The perimeter fence has been a focus of attention this month, as part of the ongoing maintenance and expansion of Lapalala Wilderness.
The Board approved a decision to replace sections of the existing perimeter fence in the Southern, Lady Grey area. The first section, measuring 6 km, is almost complete while another project in the northern section of the reserve is currently under way. The expansion of the reserve to incorporate Mooimeisiesfontein, Kirstenbos, Leah and Nkwe requires the building of 19 km of perimeter fencing along this northern section. About 6 km of fencing has already been completed, with the entire project expected to be complete within the next six months.
After spending the past seven months in our predator boma, the Lapalala wild dog pack was released onto the reserve this month.
The pack – now consisting of 21 dogs – is being continuously monitored. They are hunting successfully on the reserve and their preferred prey species are impala and bushbuck. The dogs left the reserve on three occasions after their release but, thanks to
the swift reaction of the monitoring team, were successfully guided back into the reserve.
The pack is spending most of the time in the southeastern section of the reserve. The dogs appear to be comfortable in the presence of tourist vehicles, treating our lodge guests to rewarding sightings of them resting or feeding on a kill. The Endangered Wildlife Trust (EWT) has advised our lodge guides on the responsible protocols to follow when they encounter wild dog on the reserve.
SNAKE HANDLING COURSE EMPOWERS LAPALALA STAFF
Snake season is here and with it the arrival of some beautiful snakes, of which southern Africa boasts 173 species. Located in the savanna biome (bushveld), Lapalala Wlderness is home to both venomous and non-venomous snakes.
This month, Lapalala staff and management attended a basic venomous snake handling course presented by renowned South Africa snake expert, Johan Marais, of the African Snakebite Institute. The course included information about scorpions and spiders, as well as an in-depth focus on snakes and the myths that surround them.
Armed with a combination of theoretical knowledge and practical skills, our team is equipped to safely handle and remove snakes at the reserve’s residential areas where they might be a danger to staff. This will help us to perform our duties with a healthy respect and in harmony with our wonderful – yet much maligned – reptile neighbours.
At Tintswalo Lapalala, we strive to offer each of our guests an unforgettable experience. We do so without compromising our responsibility to safeguard this stunning haven that we are privileged to share.
A quick look around the lodge reveals many examples of a purposeful effort to minimise our impact on the environment. These range from the seemingly large and significant – such as our solar installation – to the equally important ‘smaller’ touches, such as our all-natural room amenities.
Lapalala Wilderness is striving to play its part towards the 17 sustainable development goals (SDGs) as contained in the 2030 agenda for sustainable development. The 2030 agenda was adopted by all United Nations member states in 2015, and seeks to provide a shared blueprint for peace and prosperity for people and the planet, now and into the future.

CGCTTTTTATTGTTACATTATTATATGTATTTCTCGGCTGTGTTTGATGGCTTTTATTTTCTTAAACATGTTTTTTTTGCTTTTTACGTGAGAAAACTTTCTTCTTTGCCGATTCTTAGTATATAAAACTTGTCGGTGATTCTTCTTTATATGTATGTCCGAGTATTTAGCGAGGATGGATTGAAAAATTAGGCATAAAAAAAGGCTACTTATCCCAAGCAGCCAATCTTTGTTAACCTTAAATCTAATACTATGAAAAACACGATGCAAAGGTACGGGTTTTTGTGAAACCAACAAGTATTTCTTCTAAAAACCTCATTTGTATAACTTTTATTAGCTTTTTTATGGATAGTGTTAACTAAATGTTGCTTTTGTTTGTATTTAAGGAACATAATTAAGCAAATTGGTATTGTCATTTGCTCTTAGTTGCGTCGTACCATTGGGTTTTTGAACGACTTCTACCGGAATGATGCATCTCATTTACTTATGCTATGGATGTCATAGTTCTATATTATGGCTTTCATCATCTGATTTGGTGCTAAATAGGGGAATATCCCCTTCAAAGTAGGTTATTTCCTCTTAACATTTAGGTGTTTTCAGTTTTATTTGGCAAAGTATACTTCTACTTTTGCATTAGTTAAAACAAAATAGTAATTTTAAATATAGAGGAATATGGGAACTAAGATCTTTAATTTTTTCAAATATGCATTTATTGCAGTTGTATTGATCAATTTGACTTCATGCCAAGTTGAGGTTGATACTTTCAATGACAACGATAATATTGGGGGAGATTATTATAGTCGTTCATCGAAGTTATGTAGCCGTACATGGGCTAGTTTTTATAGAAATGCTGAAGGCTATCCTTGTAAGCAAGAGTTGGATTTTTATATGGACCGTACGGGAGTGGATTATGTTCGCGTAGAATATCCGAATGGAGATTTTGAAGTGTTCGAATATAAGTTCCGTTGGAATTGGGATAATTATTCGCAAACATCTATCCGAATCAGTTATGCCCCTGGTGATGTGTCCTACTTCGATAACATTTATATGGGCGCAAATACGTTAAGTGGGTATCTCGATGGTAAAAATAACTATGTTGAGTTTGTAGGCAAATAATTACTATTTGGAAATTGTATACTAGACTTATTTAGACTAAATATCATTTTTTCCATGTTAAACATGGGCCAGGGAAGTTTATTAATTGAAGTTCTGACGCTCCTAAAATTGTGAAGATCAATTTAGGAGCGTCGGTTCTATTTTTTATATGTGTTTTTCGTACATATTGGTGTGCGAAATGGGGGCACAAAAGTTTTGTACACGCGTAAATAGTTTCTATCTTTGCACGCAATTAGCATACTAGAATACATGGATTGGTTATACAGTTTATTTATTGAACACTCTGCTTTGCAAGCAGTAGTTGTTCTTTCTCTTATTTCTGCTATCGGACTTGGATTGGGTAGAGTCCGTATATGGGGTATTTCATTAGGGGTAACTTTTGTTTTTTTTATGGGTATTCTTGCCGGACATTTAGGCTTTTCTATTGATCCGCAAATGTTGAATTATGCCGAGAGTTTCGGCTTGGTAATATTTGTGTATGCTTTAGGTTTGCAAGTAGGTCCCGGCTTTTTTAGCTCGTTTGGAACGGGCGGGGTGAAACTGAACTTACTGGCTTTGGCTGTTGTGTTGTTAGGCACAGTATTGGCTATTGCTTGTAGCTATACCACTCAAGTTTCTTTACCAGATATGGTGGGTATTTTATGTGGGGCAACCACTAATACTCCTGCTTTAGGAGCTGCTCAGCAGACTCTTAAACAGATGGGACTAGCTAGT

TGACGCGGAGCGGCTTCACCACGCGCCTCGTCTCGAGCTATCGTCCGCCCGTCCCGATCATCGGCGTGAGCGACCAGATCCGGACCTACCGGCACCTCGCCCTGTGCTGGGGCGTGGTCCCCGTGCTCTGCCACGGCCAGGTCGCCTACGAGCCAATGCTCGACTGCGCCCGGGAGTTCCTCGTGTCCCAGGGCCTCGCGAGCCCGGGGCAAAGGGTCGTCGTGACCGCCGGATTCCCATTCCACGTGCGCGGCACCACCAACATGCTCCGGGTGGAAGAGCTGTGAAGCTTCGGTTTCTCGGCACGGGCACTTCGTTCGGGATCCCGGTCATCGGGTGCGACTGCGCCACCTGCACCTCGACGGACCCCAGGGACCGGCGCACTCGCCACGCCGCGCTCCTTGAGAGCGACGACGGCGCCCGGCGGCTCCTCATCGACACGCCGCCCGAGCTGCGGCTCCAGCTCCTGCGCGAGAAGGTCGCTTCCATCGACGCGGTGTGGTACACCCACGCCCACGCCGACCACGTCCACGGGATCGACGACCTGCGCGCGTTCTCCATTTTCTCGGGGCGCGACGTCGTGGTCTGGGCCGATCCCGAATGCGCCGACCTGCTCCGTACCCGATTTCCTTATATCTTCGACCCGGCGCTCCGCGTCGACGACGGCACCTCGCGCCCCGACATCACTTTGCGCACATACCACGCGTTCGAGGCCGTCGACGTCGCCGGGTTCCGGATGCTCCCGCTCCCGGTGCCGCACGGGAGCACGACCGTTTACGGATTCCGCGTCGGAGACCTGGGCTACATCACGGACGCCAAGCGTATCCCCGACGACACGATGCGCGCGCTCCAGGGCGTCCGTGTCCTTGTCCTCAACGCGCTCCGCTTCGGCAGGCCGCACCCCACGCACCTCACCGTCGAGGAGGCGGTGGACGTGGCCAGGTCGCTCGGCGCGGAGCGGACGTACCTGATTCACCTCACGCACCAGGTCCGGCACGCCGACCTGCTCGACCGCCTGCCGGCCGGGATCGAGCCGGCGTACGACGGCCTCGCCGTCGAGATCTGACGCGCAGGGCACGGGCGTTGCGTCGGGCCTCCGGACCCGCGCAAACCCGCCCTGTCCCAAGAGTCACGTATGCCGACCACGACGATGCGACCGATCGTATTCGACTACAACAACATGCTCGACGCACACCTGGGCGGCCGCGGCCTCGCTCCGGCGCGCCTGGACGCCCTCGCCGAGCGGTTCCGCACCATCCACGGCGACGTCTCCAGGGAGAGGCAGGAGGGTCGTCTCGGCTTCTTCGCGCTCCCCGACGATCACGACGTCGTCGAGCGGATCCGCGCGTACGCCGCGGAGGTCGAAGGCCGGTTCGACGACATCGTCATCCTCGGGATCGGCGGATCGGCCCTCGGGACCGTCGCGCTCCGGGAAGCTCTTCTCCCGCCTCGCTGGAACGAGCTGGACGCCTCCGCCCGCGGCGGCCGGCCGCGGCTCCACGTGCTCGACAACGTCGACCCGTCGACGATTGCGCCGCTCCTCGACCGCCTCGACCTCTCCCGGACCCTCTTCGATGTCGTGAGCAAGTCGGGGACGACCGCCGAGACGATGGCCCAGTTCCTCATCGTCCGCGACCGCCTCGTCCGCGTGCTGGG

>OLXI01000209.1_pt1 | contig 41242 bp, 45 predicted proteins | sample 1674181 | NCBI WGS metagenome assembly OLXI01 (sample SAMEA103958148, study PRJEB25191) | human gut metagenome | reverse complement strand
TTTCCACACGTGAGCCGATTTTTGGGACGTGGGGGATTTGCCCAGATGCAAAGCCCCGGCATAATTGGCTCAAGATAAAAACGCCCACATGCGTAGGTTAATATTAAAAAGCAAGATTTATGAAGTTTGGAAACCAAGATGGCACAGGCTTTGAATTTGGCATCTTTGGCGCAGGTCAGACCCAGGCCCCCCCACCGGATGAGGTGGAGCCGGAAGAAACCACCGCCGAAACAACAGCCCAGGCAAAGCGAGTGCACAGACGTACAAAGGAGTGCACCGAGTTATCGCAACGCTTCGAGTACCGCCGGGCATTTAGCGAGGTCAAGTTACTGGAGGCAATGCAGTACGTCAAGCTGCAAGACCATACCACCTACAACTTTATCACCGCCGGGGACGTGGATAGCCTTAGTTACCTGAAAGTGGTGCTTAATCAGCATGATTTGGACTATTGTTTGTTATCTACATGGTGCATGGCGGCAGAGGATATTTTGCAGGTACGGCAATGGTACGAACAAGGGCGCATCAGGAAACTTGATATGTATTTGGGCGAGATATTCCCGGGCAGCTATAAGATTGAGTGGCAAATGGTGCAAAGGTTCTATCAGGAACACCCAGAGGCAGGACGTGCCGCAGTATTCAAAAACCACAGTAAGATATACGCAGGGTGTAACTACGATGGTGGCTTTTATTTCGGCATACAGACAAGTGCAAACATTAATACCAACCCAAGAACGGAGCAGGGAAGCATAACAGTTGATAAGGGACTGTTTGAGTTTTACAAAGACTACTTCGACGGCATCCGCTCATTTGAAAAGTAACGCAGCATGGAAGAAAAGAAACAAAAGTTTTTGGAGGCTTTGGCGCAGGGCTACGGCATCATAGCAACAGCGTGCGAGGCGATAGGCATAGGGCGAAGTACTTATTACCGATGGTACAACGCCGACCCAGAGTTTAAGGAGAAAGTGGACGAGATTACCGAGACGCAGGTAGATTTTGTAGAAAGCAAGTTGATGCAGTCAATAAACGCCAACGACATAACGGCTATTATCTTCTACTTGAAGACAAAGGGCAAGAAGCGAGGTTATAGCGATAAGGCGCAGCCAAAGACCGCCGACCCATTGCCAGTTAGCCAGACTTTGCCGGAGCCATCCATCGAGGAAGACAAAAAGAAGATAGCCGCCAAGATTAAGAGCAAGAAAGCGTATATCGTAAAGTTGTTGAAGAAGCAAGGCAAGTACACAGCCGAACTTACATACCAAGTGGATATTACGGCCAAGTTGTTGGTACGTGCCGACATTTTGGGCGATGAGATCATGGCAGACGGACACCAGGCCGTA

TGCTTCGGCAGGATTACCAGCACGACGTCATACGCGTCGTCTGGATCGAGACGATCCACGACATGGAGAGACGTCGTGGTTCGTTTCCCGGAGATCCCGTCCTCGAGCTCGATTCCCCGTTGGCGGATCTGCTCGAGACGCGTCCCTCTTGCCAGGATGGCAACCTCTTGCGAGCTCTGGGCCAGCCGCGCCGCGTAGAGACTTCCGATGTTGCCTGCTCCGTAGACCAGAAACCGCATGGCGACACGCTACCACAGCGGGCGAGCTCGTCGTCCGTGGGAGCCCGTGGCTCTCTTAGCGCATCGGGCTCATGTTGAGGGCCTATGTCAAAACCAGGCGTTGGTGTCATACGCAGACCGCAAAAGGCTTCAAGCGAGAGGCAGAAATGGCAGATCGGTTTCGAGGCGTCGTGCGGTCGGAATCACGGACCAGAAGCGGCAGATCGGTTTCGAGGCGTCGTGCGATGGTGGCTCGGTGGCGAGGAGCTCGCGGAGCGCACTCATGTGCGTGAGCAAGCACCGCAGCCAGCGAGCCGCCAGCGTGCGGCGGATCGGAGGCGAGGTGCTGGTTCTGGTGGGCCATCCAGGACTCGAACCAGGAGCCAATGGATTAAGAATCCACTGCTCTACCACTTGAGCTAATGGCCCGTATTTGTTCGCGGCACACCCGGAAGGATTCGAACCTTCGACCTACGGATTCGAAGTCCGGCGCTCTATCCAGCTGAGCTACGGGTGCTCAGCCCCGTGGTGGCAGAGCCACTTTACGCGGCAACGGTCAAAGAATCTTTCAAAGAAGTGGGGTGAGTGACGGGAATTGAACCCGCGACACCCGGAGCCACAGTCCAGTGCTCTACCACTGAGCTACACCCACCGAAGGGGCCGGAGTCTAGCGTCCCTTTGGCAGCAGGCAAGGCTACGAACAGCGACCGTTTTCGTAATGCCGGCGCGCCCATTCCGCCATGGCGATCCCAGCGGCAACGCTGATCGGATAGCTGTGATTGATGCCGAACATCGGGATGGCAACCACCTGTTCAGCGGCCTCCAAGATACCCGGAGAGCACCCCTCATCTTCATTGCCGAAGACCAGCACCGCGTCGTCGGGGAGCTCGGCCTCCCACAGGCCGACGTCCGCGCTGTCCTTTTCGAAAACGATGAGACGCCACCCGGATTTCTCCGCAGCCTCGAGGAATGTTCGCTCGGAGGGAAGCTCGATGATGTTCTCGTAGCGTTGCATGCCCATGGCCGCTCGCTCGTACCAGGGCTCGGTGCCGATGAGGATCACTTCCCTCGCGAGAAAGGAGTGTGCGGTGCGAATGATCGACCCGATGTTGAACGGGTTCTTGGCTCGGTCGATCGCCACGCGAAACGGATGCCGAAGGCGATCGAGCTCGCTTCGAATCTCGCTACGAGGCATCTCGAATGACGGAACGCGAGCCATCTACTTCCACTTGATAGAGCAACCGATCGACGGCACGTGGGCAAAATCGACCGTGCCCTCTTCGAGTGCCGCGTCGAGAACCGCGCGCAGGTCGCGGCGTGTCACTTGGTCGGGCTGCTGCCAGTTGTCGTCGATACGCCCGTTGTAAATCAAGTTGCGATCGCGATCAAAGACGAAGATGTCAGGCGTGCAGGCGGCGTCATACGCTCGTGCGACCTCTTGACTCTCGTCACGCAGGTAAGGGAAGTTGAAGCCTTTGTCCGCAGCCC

Lapalala Wilderness, and conservation organisations in general, are well placed to contribute to the achievement of all 17 sustainable development goals. In essence, many of these goals already underpin our vision for Lapalala Wilderness – An Exceptional Conservation Legacy – and are important as we develop our strategies and workplans.
The key pillar of our mission is that of Community and Education. In partnership with the Lapalala Wilderness School, Lapalala Wilderness has been tremendously successful in making a real impact in our communities. It is, however, important that we develop a succinct strategy they will not only identify sustainable and priority opportunities, but also ensure integration of effort as well as sound monitoring and evaluation.
With this in mind, Lapalala Wilderness has partnered with the Oppenheimer Generations | Philanthropy Foundation to formulate an inclusive wildlife economy strategy. This partnership already addresses the SDG goal number 17 (Partnerships for the goals). During a series of workshops by management and external parties, we identified 12 key focus areas. Currently, the project aims to evaluate these opportunities and prioritise action plans so that we can clearly understand the modalities
of each area. This will give us an undertaking of the resources available – or needed – for implementation.
This will be no easy task. However, if we maintain our focus, remain realistic, and partner with relevant role players, Lapalala Wilderness will be in a very strong position to make a meaningful difference. More to follow!
MEET OUR STAFF: JUDA MOKITANE
Juda Mokitane (28) first joined the Lapalala team as a temporary employee in 2017, before being permanently employed in 2018. He is a multi-skilled member of our bush clearing/erosion control team, where is he always willing to learn and has proved himself to be a passionate worker.